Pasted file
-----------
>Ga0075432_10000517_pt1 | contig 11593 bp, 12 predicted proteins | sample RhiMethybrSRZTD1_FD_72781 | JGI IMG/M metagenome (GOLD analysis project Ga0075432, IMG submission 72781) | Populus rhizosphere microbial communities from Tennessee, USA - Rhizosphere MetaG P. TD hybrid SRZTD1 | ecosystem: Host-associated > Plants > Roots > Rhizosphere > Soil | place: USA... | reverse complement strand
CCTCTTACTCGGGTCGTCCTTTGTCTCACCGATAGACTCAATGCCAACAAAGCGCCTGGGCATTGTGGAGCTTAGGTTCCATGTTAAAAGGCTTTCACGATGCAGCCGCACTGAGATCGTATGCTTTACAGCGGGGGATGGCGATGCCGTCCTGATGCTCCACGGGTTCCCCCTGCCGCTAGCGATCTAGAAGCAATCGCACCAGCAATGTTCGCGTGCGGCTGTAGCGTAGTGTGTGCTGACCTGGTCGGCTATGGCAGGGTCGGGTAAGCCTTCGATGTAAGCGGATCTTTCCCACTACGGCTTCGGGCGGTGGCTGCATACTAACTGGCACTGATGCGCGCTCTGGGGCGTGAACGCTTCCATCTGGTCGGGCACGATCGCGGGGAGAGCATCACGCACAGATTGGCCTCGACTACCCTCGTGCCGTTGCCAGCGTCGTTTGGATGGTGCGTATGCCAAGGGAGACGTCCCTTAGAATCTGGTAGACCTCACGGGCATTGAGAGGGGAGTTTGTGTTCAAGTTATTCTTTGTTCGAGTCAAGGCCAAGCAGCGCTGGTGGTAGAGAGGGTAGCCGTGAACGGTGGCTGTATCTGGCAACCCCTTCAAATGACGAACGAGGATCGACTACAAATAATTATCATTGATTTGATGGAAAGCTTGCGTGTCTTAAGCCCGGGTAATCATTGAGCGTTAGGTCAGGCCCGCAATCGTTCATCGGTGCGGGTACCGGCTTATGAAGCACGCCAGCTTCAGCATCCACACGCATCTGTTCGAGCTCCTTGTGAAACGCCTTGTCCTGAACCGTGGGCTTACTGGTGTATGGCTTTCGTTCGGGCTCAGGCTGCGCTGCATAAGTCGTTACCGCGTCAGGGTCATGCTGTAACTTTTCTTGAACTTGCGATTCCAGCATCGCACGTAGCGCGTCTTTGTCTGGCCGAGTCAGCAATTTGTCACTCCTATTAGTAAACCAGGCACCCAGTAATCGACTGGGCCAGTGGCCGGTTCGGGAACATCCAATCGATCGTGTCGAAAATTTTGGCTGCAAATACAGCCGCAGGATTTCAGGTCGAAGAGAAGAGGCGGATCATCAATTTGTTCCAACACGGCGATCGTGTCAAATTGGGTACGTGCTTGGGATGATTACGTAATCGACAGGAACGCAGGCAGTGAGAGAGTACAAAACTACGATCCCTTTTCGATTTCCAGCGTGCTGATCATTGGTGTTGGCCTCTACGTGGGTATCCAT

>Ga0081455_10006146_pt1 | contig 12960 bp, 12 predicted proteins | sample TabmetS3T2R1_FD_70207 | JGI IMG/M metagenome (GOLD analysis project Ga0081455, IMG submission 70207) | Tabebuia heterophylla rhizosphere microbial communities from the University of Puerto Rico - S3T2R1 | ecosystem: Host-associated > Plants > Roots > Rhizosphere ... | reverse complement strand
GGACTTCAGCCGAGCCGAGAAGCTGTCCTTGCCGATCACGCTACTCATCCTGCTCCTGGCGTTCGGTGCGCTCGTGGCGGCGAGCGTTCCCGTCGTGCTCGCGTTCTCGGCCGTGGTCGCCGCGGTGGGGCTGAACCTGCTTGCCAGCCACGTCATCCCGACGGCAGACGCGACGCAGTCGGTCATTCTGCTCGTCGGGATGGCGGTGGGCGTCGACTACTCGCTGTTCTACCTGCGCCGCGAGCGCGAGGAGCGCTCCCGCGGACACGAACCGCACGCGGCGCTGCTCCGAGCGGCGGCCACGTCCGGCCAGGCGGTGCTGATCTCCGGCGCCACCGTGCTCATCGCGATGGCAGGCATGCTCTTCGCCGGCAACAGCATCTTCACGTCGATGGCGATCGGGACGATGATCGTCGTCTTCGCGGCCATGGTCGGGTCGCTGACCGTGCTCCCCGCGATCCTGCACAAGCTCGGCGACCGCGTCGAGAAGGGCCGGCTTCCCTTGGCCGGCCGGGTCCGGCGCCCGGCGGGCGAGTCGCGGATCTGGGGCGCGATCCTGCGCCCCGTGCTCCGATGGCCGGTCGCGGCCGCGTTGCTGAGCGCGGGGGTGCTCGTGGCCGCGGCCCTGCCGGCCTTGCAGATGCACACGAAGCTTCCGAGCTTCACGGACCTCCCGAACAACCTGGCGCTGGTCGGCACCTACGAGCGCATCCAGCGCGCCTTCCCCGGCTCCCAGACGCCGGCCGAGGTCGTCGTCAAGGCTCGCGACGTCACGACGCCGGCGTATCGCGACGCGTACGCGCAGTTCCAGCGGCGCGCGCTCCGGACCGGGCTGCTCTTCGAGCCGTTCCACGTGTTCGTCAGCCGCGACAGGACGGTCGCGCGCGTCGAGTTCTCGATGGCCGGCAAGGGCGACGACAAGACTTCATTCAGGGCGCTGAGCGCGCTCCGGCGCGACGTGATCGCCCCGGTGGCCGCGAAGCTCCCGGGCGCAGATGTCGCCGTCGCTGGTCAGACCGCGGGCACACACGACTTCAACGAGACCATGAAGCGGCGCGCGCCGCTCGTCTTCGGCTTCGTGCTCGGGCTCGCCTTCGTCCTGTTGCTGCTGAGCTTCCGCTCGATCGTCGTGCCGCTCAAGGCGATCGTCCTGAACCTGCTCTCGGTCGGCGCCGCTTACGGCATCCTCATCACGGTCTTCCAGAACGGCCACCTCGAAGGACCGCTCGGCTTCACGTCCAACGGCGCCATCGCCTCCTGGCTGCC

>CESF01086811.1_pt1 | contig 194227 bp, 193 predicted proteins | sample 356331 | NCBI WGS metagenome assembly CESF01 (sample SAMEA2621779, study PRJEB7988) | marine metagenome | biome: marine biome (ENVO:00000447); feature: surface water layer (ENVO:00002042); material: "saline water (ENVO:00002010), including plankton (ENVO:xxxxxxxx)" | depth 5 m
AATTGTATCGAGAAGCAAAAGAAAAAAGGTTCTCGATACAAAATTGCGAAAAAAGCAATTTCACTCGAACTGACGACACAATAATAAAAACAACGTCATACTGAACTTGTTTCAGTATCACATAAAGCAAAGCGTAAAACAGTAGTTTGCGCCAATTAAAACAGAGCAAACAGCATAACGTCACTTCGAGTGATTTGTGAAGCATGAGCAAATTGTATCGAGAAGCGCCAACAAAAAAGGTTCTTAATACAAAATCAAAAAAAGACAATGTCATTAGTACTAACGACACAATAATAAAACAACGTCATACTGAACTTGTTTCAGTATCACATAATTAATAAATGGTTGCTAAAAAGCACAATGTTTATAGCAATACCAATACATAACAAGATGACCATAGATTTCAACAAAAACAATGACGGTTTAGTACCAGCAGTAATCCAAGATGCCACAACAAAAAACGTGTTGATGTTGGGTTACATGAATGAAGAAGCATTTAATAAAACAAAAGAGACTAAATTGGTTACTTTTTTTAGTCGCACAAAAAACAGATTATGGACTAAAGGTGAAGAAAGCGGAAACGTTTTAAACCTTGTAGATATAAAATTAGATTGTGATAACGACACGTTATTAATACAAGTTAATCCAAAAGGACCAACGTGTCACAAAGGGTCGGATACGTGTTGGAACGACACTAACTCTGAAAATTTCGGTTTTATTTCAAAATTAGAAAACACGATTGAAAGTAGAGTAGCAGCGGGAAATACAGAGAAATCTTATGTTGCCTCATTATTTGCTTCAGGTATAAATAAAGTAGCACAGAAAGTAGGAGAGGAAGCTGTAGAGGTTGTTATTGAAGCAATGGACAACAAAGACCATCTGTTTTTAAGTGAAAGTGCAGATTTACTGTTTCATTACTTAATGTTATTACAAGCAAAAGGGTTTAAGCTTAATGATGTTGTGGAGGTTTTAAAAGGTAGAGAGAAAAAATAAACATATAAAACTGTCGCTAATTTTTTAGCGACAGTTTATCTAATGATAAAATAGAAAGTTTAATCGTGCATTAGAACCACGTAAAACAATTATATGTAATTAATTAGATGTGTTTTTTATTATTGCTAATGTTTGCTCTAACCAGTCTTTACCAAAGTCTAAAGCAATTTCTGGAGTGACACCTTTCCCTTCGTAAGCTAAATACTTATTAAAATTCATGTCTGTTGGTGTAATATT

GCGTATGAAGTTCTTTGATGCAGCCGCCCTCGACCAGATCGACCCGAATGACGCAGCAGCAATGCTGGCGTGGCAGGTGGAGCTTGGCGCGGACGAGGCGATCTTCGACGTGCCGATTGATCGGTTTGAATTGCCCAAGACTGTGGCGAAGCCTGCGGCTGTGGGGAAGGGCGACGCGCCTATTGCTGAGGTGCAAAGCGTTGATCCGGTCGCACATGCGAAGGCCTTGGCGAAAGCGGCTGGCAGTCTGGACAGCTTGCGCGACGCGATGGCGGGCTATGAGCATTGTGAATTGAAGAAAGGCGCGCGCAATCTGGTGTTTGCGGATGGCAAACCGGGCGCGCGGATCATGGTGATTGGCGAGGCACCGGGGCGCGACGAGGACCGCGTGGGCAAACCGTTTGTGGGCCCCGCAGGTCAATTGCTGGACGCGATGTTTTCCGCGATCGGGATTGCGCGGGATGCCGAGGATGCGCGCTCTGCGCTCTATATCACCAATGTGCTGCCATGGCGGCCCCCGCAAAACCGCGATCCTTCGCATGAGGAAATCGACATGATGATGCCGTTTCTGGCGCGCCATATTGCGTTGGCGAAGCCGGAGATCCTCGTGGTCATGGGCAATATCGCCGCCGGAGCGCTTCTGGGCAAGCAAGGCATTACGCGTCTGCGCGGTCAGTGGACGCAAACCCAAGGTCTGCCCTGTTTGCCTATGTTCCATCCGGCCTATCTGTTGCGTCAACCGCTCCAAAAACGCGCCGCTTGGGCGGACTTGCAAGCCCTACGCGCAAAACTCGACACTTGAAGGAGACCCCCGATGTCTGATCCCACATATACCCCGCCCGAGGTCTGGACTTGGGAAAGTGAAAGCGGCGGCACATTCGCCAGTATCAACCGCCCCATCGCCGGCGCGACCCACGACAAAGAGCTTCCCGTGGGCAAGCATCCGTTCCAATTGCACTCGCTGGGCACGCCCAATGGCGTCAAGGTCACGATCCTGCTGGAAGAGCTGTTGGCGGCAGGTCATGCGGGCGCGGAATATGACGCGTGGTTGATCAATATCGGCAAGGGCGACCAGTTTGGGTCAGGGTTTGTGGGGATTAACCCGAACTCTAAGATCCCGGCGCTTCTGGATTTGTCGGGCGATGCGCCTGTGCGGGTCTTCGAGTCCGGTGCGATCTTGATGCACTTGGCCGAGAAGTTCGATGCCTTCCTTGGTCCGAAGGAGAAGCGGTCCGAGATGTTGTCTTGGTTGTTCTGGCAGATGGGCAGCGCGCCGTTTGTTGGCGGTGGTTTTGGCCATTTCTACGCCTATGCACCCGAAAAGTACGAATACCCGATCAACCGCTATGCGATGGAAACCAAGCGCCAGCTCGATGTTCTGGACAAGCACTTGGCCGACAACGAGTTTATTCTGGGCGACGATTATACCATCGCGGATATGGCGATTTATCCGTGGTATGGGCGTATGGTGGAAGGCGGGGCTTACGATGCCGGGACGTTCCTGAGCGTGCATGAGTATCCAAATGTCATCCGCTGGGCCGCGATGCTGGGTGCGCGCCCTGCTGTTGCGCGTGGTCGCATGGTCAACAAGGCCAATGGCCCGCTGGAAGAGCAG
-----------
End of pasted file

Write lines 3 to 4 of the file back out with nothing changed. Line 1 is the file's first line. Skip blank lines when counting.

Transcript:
>Ga0081455_10006146_pt1 | contig 12960 bp, 12 predicted proteins | sample TabmetS3T2R1_FD_70207 | JGI IMG/M metagenome (GOLD analysis project Ga0081455, IMG submission 70207) | Tabebuia heterophylla rhizosphere microbial communities from the University of Puerto Rico - S3T2R1 | ecosystem: Host-associated > Plants > Roots > Rhizosphere ... | reverse complement strand
GGACTTCAGCCGAGCCGAGAAGCTGTCCTTGCCGATCACGCTACTCATCCTGCTCCTGGCGTTCGGTGCGCTCGTGGCGGCGAGCGTTCCCGTCGTGCTCGCGTTCTCGGCCGTGGTCGCCGCGGTGGGGCTGAACCTGCTTGCCAGCCACGTCATCCCGACGGCAGACGCGACGCAGTCGGTCATTCTGCTCGTCGGGATGGCGGTGGGCGTCGACTACTCGCTGTTCTACCTGCGCCGCGAGCGCGAGGAGCGCTCCCGCGGACACGAACCGCACGCGGCGCTGCTCCGAGCGGCGGCCACGTCCGGCCAGGCGGTGCTGATCTCCGGCGCCACCGTGCTCATCGCGATGGCAGGCATGCTCTTCGCCGGCAACAGCATCTTCACGTCGATGGCGATCGGGACGATGATCGTCGTCTTCGCGGCCATGGTCGGGTCGCTGACCGTGCTCCCCGCGATCCTGCACAAGCTCGGCGACCGCGTCGAGAAGGGCCGGCTTCCCTTGGCCGGCCGGGTCCGGCGCCCGGCGGGCGAGTCGCGGATCTGGGGCGCGATCCTGCGCCCCGTGCTCCGATGGCCGGTCGCGGCCGCGTTGCTGAGCGCGGGGGTGCTCGTGGCCGCGGCCCTGCCGGCCTTGCAGATGCACACGAAGCTTCCGAGCTTCACGGACCTCCCGAACAACCTGGCGCTGGTCGGCACCTACGAGCGCATCCAGCGCGCCTTCCCCGGCTCCCAGACGCCGGCCGAGGTCGTCGTCAAGGCTCGCGACGTCACGACGCCGGCGTATCGCGACGCGTACGCGCAGTTCCAGCGGCGCGCGCTCCGGACCGGGCTGCTCTTCGAGCCGTTCCACGTGTTCGTCAGCCGCGACAGGACGGTCGCGCGCGTCGAGTTCTCGATGGCCGGCAAGGGCGACGACAAGACTTCATTCAGGGCGCTGAGCGCGCTCCGGCGCGACGTGATCGCCCCGGTGGCCGCGAAGCTCCCGGGCGCAGATGTCGCCGTCGCTGGTCAGACCGCGGGCACACACGACTTCAACGAGACCATGAAGCGGCGCGCGCCGCTCGTCTTCGGCTTCGTGCTCGGGCTCGCCTTCGTCCTGTTGCTGCTGAGCTTCCGCTCGATCGTCGTGCCGCTCAAGGCGATCGTCCTGAACCTGCTCTCGGTCGGCGCCGCTTACGGCATCCTCATCACGGTCTTCCAGAACGGCCACCTCGAAGGACCGCTCGGCTTCACGTCCAACGGCGCCATCGCCTCCTGGCTGCC